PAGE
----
G Krishnamurthy, India

Your article is absolutely right. Although I do not use these techniques too frequently, in our country who cannot live without mobile phones and they use them on buses, at the theatre, while eating. So they cannot have private life. I have also students who spend most of their time sending e-mails all around the world and forget about learning...
Balla Árpád, Hungary

Any tool in the hands of someone who is inexperienced means that the tool is a hinder rather than help. One could make the same argument for telephone when they first appeared, but imagine the business today without a telephone.
Benjamin Kopic, UK

Gone are the days when a quick chat would suffice, I now get a constant stream of emails from the person or people in the same office. People don't have the time so they send the info and get on with the other three hundred things they have to do before days end. RUSH RUSH RUSH !!!!!
Will Lawless, UK

Email is amazing, I can go to a meeting and then straight away prepare minutes with actions and deadlines and then send them to everybody who attended. I can even check to see if they read my email. I can then save these read acknowledgements as prove that they received their actions, which may prove useful at the next meeting. Cuts down on paper and misunderstandings.
Gary Blake, UK

I don't believe the statistics, I certainly don't receive 171 messages a day and neither do my co-workers.
Adam Barsby, UK

The only hell regarding modern technology is having to use Microsoft's lousy software!
Martin Nike, UK

Email makes my job far easier. There is nothing wrong with emailing people in your own department. Email's asynchronous nature means that I can communicate with my boss in the adjacent office even when he's not there (which is most of the time).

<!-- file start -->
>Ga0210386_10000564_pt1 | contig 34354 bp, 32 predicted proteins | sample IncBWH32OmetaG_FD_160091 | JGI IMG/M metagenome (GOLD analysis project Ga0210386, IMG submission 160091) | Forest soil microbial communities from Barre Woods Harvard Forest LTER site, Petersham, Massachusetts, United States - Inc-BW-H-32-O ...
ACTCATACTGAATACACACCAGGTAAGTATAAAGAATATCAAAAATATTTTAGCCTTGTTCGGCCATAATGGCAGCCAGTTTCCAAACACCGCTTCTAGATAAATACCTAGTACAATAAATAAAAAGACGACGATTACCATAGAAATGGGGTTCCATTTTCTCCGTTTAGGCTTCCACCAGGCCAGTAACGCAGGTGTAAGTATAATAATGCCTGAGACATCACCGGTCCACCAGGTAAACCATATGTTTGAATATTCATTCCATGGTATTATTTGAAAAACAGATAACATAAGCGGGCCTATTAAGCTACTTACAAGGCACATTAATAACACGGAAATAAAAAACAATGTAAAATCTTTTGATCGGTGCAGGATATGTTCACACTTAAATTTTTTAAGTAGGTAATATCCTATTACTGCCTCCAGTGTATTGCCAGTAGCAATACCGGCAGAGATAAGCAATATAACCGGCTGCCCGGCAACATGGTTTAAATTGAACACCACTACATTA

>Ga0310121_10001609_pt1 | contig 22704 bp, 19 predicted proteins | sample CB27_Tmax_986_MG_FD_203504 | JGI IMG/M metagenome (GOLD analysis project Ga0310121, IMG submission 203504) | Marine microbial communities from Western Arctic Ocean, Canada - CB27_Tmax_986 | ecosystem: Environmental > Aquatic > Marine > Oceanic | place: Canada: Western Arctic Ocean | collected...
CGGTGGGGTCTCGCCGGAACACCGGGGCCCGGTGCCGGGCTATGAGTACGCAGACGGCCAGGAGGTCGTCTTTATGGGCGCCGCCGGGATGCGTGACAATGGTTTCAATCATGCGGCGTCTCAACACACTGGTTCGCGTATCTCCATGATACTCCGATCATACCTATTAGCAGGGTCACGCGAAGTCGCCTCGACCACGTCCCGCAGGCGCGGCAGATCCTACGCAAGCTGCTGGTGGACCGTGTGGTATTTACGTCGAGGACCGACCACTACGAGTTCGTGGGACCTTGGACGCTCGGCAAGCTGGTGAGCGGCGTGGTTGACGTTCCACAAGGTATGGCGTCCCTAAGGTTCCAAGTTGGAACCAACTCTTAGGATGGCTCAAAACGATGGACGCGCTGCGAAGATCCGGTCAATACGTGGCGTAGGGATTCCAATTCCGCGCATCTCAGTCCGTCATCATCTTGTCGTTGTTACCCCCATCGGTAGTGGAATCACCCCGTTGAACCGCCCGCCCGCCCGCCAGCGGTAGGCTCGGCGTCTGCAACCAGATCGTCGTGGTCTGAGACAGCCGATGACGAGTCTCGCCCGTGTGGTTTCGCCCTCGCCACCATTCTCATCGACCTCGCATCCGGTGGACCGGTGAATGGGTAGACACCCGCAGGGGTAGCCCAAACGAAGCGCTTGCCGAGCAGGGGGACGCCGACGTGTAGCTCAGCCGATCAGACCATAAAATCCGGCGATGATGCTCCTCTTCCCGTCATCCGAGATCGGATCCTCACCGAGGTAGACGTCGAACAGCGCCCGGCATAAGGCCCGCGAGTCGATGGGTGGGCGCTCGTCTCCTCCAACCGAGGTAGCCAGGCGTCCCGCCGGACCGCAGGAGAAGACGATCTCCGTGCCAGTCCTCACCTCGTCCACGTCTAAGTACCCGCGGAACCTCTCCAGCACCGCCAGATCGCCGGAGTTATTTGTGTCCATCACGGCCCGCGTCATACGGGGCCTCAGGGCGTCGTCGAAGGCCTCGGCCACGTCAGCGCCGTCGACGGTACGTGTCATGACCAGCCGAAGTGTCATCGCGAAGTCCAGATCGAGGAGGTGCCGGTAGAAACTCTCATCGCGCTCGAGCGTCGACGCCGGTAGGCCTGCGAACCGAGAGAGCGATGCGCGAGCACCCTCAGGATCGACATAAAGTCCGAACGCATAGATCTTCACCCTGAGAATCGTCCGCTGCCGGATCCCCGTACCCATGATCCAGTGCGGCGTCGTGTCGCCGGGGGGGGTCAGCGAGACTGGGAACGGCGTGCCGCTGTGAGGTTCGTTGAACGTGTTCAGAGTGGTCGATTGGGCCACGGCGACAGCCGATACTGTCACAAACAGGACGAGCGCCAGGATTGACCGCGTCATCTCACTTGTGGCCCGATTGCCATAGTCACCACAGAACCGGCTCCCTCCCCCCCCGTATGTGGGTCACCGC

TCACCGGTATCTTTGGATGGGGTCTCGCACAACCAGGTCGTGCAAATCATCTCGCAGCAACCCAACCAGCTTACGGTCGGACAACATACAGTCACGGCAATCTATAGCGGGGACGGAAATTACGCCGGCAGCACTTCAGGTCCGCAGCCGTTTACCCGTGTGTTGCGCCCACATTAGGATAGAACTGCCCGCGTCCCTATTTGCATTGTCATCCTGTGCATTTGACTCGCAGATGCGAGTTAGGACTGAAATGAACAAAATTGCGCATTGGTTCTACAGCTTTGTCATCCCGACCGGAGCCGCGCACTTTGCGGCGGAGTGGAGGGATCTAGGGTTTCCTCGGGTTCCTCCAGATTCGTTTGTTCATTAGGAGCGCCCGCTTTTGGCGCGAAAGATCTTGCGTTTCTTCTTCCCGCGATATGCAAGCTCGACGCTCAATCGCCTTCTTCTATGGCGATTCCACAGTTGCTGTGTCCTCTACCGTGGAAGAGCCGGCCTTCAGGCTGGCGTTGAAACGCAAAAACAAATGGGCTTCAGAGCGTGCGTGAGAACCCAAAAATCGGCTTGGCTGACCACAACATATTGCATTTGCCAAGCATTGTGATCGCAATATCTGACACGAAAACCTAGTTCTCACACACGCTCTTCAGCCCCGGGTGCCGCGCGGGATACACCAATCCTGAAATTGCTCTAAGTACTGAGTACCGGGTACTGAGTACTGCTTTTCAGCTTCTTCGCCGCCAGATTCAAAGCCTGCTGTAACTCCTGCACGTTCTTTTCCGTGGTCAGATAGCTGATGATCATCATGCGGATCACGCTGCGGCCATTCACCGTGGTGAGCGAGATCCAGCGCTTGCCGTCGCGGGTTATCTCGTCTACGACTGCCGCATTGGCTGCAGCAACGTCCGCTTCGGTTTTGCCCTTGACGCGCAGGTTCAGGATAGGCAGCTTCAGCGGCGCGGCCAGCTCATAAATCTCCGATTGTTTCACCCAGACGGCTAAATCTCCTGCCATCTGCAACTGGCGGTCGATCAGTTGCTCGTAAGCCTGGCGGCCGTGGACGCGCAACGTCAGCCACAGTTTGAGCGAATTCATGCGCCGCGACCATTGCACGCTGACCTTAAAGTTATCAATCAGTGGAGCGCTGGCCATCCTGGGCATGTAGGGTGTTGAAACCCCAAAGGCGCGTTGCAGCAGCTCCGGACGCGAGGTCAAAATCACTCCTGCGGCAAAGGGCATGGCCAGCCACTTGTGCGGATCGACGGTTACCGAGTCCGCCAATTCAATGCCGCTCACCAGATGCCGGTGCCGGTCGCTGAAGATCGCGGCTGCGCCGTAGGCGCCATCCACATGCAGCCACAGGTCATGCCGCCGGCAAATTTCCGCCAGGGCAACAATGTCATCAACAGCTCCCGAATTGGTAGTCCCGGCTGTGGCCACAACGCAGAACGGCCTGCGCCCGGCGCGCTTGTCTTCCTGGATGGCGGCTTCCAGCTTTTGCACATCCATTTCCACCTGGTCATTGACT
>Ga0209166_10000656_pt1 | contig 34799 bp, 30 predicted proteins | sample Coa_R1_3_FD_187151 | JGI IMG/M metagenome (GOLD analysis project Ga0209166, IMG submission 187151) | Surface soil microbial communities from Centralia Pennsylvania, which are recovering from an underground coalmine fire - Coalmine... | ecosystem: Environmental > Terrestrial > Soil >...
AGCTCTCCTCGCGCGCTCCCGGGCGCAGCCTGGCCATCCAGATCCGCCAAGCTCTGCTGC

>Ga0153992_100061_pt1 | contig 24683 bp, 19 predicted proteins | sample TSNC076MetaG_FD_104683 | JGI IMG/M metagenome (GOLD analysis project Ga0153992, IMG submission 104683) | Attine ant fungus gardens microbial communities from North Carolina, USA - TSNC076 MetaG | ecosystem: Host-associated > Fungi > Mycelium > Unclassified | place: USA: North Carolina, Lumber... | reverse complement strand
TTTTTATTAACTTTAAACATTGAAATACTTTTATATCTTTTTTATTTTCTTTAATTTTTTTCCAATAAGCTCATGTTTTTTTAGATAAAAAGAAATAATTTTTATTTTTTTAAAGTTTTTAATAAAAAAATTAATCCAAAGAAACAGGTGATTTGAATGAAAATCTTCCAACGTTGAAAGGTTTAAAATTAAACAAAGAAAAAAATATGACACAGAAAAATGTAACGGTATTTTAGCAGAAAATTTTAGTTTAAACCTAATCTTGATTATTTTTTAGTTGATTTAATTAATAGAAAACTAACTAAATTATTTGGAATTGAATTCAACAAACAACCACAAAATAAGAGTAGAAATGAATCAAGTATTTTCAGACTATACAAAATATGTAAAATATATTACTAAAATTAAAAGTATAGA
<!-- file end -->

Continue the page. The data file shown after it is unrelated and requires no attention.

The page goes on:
Richard Carter, UK

This report is a load of rubbish. People love dealing with emails.
Rupert St John Webster, UK

Too much email - mostly company announcements. Need to prioritise the stuff. Causes work overload and stress.
KW, Singapore

Email has become the enemy of personal communication. People working in the office next door now send email instead of actually talking to you. Yet another breakdown in communications aided by technology.
Rod Houghton, Australia

Face it, it's more efficient using fax. People are so inundated with email that it's more a nuisance than not. The important ones have to be filtered out by hand. What a waste.
Pete Seerden, USA

After being on company email for around five years and Internet e-mail for three, I now could not manage to conduct my business efficiently without email. The unequalled ability of e-mail to move information around the globe is essential to today's 24-hour business world.
For those who want to complain that voice mail and email is too much, tough! Learn to use them to your advantage or accept being their slave. But remember the business world is one of survival of the fittest and only those who use EVERY tool at their disposal will thrive. Just as in the days of the tea clippers when the fastest ships got the highest prices and the slower ships went to the scrap heap; the people today who use information the most effectively will reap the rewards.
Keith Stilling, USA

I can understand the problems that email brings, with the constant interruptions from friends, jokes and general junk mail... but I do feel that as a communication tool it also helps save time that would otherwise be spent in pointless meetings or telephone negotiation. In many ways email is a godsend. We now have a black and white record of what was said that can be acted upon.
Kenny Brunton, UK

Tell us your experience of email hell:


Your E-mail Address:



Advanced options | Search tips

Back to top | BBC News Home | BBC Homepage | ©

Sci/Tech Contents

Relevant Stories

01 Jun 99 | Sci/Tech
New technology makes work harder

In this section

World's smallest transistor

Scientists join forces to study Arctic ozone

Mathematicians crack big puzzle

From Business
The growing threat of internet fraud

Who watches the pilots?

From Health
Cold 'cure' comes one step closer